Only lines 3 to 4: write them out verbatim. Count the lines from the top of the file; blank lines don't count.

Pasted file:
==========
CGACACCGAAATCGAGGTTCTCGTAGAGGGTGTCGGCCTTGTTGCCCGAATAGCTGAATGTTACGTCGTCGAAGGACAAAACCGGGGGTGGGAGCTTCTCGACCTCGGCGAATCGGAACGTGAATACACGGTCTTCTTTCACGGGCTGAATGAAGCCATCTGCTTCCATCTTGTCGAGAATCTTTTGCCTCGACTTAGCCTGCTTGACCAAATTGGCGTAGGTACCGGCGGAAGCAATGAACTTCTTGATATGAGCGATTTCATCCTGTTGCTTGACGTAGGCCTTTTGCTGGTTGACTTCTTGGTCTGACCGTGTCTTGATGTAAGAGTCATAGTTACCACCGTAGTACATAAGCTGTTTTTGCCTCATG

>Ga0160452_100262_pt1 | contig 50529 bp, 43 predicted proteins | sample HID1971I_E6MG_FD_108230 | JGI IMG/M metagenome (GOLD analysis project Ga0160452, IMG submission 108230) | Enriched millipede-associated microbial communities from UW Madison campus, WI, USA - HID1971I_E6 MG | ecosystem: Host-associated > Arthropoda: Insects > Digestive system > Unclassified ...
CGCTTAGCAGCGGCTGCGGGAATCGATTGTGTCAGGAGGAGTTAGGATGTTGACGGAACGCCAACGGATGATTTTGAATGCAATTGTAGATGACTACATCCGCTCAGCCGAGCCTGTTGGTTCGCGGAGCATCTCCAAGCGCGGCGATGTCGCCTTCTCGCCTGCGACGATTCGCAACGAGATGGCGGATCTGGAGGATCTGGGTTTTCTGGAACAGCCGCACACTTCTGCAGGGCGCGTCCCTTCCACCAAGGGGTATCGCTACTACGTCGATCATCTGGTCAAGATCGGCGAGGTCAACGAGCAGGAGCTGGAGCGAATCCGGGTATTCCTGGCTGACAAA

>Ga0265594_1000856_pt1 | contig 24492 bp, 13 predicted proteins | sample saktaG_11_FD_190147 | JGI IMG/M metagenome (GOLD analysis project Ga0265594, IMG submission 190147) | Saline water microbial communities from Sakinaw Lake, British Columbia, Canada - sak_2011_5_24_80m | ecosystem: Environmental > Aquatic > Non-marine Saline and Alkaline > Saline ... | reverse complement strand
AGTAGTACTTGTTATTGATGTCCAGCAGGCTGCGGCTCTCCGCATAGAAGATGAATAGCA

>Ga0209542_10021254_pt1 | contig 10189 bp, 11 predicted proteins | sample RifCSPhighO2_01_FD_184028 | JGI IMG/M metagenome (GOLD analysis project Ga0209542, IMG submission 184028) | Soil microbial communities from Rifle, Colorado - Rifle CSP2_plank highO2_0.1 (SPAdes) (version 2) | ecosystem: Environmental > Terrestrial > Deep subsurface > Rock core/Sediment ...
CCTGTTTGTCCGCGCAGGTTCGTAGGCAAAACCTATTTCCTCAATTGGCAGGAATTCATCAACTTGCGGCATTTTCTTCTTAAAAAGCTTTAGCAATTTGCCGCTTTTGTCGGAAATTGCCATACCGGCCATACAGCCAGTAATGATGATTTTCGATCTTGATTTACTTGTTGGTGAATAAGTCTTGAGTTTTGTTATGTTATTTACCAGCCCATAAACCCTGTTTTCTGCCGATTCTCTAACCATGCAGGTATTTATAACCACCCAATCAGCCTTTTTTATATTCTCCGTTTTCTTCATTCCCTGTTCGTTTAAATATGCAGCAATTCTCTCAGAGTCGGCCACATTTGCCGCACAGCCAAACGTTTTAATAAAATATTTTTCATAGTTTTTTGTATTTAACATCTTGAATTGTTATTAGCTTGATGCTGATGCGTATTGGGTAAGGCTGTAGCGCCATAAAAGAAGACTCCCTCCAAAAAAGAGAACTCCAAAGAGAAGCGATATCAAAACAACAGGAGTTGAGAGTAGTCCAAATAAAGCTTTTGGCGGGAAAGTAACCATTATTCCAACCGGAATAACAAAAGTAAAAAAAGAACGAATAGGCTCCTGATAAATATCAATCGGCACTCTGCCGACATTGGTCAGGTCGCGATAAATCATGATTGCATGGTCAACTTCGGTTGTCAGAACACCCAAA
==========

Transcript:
CGCTTAGCAGCGGCTGCGGGAATCGATTGTGTCAGGAGGAGTTAGGATGTTGACGGAACGCCAACGGATGATTTTGAATGCAATTGTAGATGACTACATCCGCTCAGCCGAGCCTGTTGGTTCGCGGAGCATCTCCAAGCGCGGCGATGTCGCCTTCTCGCCTGCGACGATTCGCAACGAGATGGCGGATCTGGAGGATCTGGGTTTTCTGGAACAGCCGCACACTTCTGCAGGGCGCGTCCCTTCCACCAAGGGGTATCGCTACTACGTCGATCATCTGGTCAAGATCGGCGAGGTCAACGAGCAGGAGCTGGAGCGAATCCGGGTATTCCTGGCTGACAAA

>Ga0265594_1000856_pt1 | contig 24492 bp, 13 predicted proteins | sample saktaG_11_FD_190147 | JGI IMG/M metagenome (GOLD analysis project Ga0265594, IMG submission 190147) | Saline water microbial communities from Sakinaw Lake, British Columbia, Canada - sak_2011_5_24_80m | ecosystem: Environmental > Aquatic > Non-marine Saline and Alkaline > Saline ... | reverse complement strand